All: No full length roundup tonight because of the Florida voting. Jonathan Bernstein will have reaction to the results later on this blog.

For now, a few links to get you going:

* Mitch McConnell claims Obama “got everything he wanted from a completely compliant Congress.” Steve Benen does a nice job setting the record straight. Also see Sahil Kapur.

* Scott Clement on what you should look for in tonight’s results for clues about the longer-term GOP nomination process and general election.

* David Paul Kuhn cuts through the BS about Romney’s electability:

Mitt Romney is winning the GOP race for two reasons: big money and weak competition. That should distress Republicans. Romney cannot rely on either advantage if he faces Barack Obama.

* Nice catch by Jed Lewison: Check out this explanation from a Romney adviser for his South Carolina loss to Gingrich:

Romney advisers say the 22-point switch in polls in the state took place after Gingrich’s extended tussle with Juan Williams over racial sensitivity. “Williams was a stand-in for Barack Obama in people’s minds,” said one Romney adviser.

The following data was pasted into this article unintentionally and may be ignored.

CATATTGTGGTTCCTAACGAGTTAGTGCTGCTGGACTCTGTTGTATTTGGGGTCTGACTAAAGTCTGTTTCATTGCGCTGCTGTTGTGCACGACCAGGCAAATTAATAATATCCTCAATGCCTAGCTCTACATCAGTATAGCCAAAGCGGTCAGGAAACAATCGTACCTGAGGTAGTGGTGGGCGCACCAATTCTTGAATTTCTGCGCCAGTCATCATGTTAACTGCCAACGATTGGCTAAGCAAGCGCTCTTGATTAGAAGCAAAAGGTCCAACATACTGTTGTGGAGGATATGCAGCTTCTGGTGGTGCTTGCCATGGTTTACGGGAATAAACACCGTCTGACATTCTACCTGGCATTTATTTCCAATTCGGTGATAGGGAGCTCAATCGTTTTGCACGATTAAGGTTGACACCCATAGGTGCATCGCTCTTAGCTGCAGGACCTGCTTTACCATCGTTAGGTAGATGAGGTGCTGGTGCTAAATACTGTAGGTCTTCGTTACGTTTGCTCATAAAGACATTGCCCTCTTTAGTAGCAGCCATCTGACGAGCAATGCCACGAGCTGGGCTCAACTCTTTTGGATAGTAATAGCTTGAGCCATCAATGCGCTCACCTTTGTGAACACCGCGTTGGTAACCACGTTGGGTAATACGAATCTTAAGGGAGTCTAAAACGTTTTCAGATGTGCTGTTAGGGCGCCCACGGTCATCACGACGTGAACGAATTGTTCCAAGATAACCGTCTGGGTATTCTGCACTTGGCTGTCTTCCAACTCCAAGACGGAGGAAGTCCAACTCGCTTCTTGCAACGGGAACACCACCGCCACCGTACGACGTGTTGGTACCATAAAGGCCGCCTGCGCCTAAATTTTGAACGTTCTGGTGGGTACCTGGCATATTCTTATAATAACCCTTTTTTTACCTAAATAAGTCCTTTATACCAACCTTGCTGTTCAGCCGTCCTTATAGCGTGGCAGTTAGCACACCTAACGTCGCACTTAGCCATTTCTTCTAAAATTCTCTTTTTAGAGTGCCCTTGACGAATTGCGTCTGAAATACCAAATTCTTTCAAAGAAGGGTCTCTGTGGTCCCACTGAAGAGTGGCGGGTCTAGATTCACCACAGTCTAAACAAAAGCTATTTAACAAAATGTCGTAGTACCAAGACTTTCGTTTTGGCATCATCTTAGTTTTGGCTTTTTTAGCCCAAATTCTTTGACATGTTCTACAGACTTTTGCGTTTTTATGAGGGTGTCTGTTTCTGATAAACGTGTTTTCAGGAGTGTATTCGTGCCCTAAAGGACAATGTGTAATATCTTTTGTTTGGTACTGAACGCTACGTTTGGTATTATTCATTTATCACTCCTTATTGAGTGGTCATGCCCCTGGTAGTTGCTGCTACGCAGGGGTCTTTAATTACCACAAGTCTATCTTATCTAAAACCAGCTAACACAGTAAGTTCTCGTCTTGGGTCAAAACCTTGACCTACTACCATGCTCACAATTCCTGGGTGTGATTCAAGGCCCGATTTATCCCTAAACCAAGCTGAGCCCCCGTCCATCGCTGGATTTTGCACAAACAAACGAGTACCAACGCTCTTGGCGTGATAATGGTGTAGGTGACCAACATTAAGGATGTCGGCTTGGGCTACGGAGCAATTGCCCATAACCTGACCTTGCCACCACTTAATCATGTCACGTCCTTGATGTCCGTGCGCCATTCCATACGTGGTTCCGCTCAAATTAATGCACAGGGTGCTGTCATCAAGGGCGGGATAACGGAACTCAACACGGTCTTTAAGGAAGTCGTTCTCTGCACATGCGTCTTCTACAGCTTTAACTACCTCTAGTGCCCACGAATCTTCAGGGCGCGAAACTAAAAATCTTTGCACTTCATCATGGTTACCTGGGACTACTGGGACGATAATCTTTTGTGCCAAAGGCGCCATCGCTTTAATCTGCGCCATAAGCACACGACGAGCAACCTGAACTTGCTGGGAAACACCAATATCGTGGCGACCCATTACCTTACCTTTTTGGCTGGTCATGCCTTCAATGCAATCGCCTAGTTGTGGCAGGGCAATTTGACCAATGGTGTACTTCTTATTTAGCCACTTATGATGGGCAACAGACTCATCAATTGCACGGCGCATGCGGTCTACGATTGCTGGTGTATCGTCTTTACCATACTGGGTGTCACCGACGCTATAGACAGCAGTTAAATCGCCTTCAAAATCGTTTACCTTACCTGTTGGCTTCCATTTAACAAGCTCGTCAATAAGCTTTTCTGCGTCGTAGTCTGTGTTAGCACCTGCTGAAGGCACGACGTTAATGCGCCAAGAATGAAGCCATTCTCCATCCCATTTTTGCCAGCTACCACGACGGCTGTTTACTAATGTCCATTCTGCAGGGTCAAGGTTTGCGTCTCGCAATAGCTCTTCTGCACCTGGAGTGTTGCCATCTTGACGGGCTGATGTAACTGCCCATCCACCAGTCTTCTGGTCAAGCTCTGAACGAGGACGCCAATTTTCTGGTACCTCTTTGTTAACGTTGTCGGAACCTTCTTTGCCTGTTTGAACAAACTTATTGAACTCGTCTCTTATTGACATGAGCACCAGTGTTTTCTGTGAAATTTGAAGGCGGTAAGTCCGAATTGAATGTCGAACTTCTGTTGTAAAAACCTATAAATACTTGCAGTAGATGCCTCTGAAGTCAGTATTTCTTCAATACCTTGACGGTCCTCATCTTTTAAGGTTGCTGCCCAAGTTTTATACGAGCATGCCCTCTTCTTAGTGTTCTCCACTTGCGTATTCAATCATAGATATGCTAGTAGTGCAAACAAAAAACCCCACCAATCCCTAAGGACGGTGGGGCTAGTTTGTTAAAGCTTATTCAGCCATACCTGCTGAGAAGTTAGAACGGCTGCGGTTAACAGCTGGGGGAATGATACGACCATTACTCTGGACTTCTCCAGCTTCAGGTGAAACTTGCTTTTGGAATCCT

* Bonus Lewison: “Romney will leave Florida convinced of his invincibility, but the only thing he’ll have really proven is that when you can outspend Newt Gingrich by a five-to-one ratio, it’s not that hard to beat him in a negative campaign.”

* Watch Jonathan Bernstein knock down a whole bunch of weak conservative arguments against the Buffett Rule. Watch them fall like a row of dominoes.

* Epic Digby post on the delusions about the possibilities of bipartisanship that Dems labored under for far too long, and what the death of that delusion means for the left and the future.

* Chart of the day, courtesy (again) of Sahil Kapur: How the obsession with austerity is about to imperil the recovery.

* The fun fact of the day, courtesy of ABC News’s Jon Karl, on the Romney camp’s negativity in Florida:

Mitt Romney and his allies spent more than $15 million on TV ads — only one was positive and it was in a foreign language. It ran a total of 15 times statewide.

* And a brokered GOP convention is very, very unlikely. But it’s not completely out of the realm of possibility, and Rachel Weiner explains how the whole thing might unfold if it did happen.